I-Acute (í.is)

A Literal URL Shortener

What if you could shorten URLs by both length and width?

12 chars7 chars
bit.ly/3c5Op1H í.is/ÏIįÎ

How short could a URL get?

Short Domain Names

The shortest domain currently possible, length-wise, is 3 characters. 1 for the domain name and 2 for the domain ending (TLD). For example:


Realistically, all 3 character letter domains are taken. They're heavily desired and picked over by the domain community.

Special Characters

However, some TLDs allow special characters in the name. Special characters are infrequently used and could be our ticket to a short domain.

à á â ä æ ã å ā ç ć č è é ê ë ē ė ę î ï í ī į ì ł ñ ń ô ö ò ó œ ø ō õ ß ś š û ü ù ú ū ÿ ž ź ż

Narrowest Names

The accented i characters are the narrowest. That means that the narrowest available name is likely going to be one of these characters:

î (3.64 pixels)
ï (3.64 pixels)
í (3.64 pixels)
ī (3.64 pixels)
į (3.64 pixels)
ì (3.64 pixels)

Narrowest Letters

In addition to a narrow name, we need a narrow TLD. To figure out which are narrowest, let's measure the letters:

j (3.63 pixels)
i (3.64 pixels)
l (3.73 pixels)
f (5.48 pixels)
t (5.50 pixels)
r (5.78 pixels)
s (8.06 pixels)
x (8.08 pixels)
z (8.31 pixels)
v (8.36 pixels)
k (8.38 pixels)
y (8.38 pixels)
a (8.52 pixels)
c (8.64 pixels)
e (8.83 pixels)
n (9.02 pixels)
u (9.02 pixels)
h (9.10 pixels)
o (9.14 pixels)
g (9.44 pixels)
q (9.44 pixels)
p (9.45 pixels)
b (9.52 pixels)
d (9.52 pixels)
w (12.08 pixels)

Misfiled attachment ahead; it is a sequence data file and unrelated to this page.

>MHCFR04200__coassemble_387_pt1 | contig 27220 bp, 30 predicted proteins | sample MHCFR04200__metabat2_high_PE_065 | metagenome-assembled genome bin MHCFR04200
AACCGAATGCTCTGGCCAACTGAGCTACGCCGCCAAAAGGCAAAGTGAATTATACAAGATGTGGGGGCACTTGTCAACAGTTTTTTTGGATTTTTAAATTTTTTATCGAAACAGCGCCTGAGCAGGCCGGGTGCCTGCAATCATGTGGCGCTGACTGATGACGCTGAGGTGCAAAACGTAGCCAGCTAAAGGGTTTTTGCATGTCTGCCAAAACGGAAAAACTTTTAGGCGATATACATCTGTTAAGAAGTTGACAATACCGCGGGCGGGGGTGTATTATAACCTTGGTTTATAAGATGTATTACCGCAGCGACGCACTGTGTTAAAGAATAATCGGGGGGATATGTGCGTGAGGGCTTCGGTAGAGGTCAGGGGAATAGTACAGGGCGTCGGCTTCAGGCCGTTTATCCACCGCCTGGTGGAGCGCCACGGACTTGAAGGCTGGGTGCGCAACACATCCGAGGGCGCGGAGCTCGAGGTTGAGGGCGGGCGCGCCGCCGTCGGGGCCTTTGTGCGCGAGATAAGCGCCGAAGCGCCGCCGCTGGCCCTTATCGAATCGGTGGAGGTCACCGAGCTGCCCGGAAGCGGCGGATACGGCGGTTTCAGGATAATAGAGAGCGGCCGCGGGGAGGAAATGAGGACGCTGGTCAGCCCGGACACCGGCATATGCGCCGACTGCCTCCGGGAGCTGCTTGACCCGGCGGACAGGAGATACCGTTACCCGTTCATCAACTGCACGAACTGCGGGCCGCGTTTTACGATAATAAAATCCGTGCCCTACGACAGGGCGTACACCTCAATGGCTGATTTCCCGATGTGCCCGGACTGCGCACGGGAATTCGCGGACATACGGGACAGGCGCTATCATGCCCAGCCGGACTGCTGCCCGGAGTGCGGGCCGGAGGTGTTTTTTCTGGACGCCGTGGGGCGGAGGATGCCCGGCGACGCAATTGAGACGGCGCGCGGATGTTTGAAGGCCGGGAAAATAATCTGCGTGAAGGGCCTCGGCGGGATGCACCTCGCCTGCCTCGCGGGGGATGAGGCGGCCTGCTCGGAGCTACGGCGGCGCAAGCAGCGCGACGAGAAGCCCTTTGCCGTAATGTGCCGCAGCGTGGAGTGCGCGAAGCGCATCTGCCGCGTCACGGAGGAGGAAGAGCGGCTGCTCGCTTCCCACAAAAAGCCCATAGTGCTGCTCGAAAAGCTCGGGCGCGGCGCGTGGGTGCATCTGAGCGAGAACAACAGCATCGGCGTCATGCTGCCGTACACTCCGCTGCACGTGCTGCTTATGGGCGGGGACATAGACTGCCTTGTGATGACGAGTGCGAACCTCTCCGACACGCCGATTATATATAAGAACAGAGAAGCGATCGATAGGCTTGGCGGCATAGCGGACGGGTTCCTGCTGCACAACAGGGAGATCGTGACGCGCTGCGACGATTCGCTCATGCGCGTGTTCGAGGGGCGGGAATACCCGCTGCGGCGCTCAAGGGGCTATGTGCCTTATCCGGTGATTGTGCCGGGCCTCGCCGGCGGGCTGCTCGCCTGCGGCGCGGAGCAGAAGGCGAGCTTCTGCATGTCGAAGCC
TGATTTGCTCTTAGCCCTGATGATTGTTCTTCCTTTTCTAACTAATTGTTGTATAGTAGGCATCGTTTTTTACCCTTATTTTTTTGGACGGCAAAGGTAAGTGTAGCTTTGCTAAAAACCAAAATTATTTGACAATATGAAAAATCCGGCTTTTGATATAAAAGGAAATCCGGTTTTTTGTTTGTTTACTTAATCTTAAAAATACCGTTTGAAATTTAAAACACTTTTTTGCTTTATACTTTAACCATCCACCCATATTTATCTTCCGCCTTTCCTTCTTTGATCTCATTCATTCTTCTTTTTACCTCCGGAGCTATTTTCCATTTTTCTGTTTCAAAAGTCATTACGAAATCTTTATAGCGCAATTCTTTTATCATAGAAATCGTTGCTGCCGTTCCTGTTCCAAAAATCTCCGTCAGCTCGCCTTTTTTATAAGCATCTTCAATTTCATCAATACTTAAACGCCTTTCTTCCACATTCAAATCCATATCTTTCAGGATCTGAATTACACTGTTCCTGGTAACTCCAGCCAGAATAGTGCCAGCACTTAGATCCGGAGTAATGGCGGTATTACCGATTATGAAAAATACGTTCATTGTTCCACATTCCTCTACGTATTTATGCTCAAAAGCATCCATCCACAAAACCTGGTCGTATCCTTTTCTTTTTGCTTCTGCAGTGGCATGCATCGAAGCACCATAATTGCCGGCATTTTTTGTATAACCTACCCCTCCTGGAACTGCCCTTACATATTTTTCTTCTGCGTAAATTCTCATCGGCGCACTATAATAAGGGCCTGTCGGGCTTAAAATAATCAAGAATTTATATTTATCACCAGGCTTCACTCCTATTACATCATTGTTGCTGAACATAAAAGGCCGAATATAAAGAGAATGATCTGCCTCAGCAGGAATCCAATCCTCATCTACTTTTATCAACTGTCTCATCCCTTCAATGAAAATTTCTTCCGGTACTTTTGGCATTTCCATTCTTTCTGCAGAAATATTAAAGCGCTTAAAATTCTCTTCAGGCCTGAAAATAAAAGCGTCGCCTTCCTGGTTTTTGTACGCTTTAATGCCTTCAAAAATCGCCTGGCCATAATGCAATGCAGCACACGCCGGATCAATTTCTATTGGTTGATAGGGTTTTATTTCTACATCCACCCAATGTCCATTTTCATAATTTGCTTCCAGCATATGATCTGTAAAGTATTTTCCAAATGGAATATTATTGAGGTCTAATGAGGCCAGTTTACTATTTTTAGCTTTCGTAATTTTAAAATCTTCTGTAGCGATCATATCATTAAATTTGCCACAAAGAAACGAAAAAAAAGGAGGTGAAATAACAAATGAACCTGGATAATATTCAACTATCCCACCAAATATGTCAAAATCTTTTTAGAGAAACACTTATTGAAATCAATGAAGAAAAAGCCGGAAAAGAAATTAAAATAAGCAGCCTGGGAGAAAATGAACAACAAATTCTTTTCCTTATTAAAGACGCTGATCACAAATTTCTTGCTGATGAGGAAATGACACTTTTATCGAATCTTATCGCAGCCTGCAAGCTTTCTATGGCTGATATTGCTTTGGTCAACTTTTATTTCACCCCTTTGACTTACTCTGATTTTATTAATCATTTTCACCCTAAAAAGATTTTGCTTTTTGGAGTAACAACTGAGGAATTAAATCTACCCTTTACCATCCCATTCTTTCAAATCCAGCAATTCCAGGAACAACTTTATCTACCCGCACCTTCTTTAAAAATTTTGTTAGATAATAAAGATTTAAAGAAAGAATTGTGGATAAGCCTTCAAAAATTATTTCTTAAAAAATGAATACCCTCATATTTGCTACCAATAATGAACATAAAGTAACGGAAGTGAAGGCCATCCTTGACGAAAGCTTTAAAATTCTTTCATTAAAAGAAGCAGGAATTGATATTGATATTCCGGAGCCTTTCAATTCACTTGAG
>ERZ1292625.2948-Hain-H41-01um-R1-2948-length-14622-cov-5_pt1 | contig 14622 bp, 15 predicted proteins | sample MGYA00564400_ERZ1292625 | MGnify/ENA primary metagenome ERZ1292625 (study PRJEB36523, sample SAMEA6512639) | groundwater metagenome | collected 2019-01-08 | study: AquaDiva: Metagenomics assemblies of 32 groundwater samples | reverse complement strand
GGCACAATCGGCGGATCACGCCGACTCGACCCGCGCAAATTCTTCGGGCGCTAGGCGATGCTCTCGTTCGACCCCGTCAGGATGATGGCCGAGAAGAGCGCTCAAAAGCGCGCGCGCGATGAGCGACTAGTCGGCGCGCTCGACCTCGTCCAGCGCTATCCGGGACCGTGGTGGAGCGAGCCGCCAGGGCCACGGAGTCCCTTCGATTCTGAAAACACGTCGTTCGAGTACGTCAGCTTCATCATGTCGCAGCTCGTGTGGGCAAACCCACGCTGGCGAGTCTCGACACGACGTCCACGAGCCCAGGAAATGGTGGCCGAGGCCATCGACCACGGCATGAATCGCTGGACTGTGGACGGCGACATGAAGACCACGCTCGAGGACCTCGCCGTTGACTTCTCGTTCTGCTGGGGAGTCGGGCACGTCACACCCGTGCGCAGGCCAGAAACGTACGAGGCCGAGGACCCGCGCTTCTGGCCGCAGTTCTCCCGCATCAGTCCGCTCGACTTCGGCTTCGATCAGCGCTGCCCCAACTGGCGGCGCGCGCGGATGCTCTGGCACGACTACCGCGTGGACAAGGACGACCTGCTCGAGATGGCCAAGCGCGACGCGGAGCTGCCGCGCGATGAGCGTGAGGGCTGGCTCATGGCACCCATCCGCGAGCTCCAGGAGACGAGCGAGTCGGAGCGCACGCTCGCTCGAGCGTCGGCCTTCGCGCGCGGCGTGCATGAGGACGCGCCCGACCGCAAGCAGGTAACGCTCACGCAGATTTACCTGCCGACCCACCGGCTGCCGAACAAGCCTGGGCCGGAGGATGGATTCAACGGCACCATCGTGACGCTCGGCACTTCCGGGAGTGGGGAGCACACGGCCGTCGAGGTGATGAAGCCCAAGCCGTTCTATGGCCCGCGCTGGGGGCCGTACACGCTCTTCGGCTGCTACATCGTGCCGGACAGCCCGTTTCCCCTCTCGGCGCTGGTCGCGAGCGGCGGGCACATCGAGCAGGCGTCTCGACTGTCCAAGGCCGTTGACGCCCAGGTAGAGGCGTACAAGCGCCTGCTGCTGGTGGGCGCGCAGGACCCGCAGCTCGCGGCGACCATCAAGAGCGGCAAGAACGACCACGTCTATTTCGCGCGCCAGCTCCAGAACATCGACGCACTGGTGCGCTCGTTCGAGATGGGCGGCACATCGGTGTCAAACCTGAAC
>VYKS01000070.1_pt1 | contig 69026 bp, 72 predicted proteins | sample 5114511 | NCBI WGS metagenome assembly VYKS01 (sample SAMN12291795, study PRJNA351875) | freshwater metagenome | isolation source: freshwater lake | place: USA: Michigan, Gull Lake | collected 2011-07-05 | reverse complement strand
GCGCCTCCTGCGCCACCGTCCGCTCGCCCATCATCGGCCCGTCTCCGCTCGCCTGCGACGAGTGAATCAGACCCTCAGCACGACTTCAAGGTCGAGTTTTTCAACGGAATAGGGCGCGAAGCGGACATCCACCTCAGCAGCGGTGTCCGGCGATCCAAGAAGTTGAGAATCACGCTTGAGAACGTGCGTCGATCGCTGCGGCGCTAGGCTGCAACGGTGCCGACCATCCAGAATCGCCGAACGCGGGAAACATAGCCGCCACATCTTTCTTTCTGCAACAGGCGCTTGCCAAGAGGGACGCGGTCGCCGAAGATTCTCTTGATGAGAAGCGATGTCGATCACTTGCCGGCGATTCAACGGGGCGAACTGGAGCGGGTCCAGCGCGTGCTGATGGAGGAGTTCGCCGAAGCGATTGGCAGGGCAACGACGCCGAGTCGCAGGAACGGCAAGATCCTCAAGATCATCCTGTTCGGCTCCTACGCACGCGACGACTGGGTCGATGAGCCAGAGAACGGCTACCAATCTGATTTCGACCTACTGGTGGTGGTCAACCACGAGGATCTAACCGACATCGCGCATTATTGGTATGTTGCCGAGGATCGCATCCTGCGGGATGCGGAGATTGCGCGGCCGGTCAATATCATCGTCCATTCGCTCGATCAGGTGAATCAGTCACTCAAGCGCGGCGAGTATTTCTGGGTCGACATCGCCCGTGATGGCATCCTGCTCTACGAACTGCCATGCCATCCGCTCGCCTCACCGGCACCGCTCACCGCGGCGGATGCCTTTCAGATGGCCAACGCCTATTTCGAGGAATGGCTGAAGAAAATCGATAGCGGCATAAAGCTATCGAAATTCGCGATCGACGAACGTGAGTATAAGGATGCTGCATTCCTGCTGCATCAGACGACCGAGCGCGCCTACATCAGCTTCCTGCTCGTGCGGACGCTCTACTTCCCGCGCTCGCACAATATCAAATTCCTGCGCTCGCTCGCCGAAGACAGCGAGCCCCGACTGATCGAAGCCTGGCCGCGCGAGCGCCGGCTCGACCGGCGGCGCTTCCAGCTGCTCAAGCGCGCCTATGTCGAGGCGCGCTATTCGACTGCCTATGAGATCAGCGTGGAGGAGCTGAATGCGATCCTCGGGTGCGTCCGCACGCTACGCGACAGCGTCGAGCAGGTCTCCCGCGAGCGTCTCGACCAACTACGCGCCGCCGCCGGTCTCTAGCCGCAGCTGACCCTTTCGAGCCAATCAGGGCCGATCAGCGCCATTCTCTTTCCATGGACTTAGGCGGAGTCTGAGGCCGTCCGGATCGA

m (13.61 pixels)

Narrowest TLDs

Using this letter data we can figure out the narrowest TLDs currently available for public registration. The 12 narrowest are listed below:

TLDPixel WidthSpecial CharsAvailable WorldwideTop Level Unreserved

In addition to being public, the TLD also needs to allow special characters, be available worldwide, and not have 1 character names reserved.

Based on those factors, Iceland's .is appears to be the narrowest viable TLD.

Getting the Domain

Out of the six "i" variants, only í was available under .is. So I registered it.

í.is (19.78 pixels)

That means we now have a base domain that is less than 20 pixels wide.

Making the URL Shortener

URL shorteners are typically in the following format:


The domain is the base of the URL and the path defines the destination.

For our shortener, we'll want to shorten the path as much as possible.

j (3.63 pixels)
i (3.64 pixels)
l (3.73 pixels)
î (3.64 pixels)
ï (3.64 pixels)
í (3.64 pixels)
ī (3.64 pixels)
į (3.64 pixels)
ì (3.64 pixels)
I (3.97 pixels)
Î (3.97 pixels)
Ï (3.97 pixels)
Í (3.97 pixels)
Ī (3.97 pixels)
Į (3.97 pixels)
Ì (3.97 pixels)

There are 16 characters under 4 pixels we can use for the path: j, i, l, capital i, i's six accented variations, and capital i's six accented variations.

Randomly stringing four of these characters together allows for 164, or 65,536, path combinations. That should be plenty for our shortener.


So that's the final structure of our length/width-minimized URL shortener:

í.is/ÏIįÎ (39.89 pixels)

We were able to create a shortener that brings URLs to just 7 characters and about 40 pixels, shorter and narrower than the vast majority of URLs.

How to Access í.is

The easiest way is to just click on a link or copy-paste:


Domains with special characters are encoded by the browser. That means you can also type the encoded equivalent to access í.is:



Is it practical? Not really.

Is it cool? Yes.